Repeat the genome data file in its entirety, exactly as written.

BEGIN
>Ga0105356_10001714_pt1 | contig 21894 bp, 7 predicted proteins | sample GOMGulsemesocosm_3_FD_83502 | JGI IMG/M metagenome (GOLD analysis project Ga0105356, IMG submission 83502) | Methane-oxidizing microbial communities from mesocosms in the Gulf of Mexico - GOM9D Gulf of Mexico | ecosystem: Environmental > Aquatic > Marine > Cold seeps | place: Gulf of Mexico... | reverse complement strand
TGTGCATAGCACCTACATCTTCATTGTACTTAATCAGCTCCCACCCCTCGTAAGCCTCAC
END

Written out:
>Ga0105356_10001714_pt1 | contig 21894 bp, 7 predicted proteins | sample GOMGulsemesocosm_3_FD_83502 | JGI IMG/M metagenome (GOLD analysis project Ga0105356, IMG submission 83502) | Methane-oxidizing microbial communities from mesocosms in the Gulf of Mexico - GOM9D Gulf of Mexico | ecosystem: Environmental > Aquatic > Marine > Cold seeps | place: Gulf of Mexico... | reverse complement strand
TGTGCATAGCACCTACATCTTCATTGTACTTAATCAGCTCCCACCCCTCGTAAGCCTCAC